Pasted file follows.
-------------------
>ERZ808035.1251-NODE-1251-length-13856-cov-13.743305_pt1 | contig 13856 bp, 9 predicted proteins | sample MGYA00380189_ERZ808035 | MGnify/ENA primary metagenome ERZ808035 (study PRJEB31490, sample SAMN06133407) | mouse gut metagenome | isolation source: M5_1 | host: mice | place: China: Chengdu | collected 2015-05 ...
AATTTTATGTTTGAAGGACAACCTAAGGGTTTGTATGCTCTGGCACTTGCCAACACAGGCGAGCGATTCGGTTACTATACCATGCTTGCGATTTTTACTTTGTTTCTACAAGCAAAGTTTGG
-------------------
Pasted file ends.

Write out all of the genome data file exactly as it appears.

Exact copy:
>ERZ808035.1251-NODE-1251-length-13856-cov-13.743305_pt1 | contig 13856 bp, 9 predicted proteins | sample MGYA00380189_ERZ808035 | MGnify/ENA primary metagenome ERZ808035 (study PRJEB31490, sample SAMN06133407) | mouse gut metagenome | isolation source: M5_1 | host: mice | place: China: Chengdu | collected 2015-05 ...
AATTTTATGTTTGAAGGACAACCTAAGGGTTTGTATGCTCTGGCACTTGCCAACACAGGCGAGCGATTCGGTTACTATACCATGCTTGCGATTTTTACTTTGTTTCTACAAGCAAAGTTTGG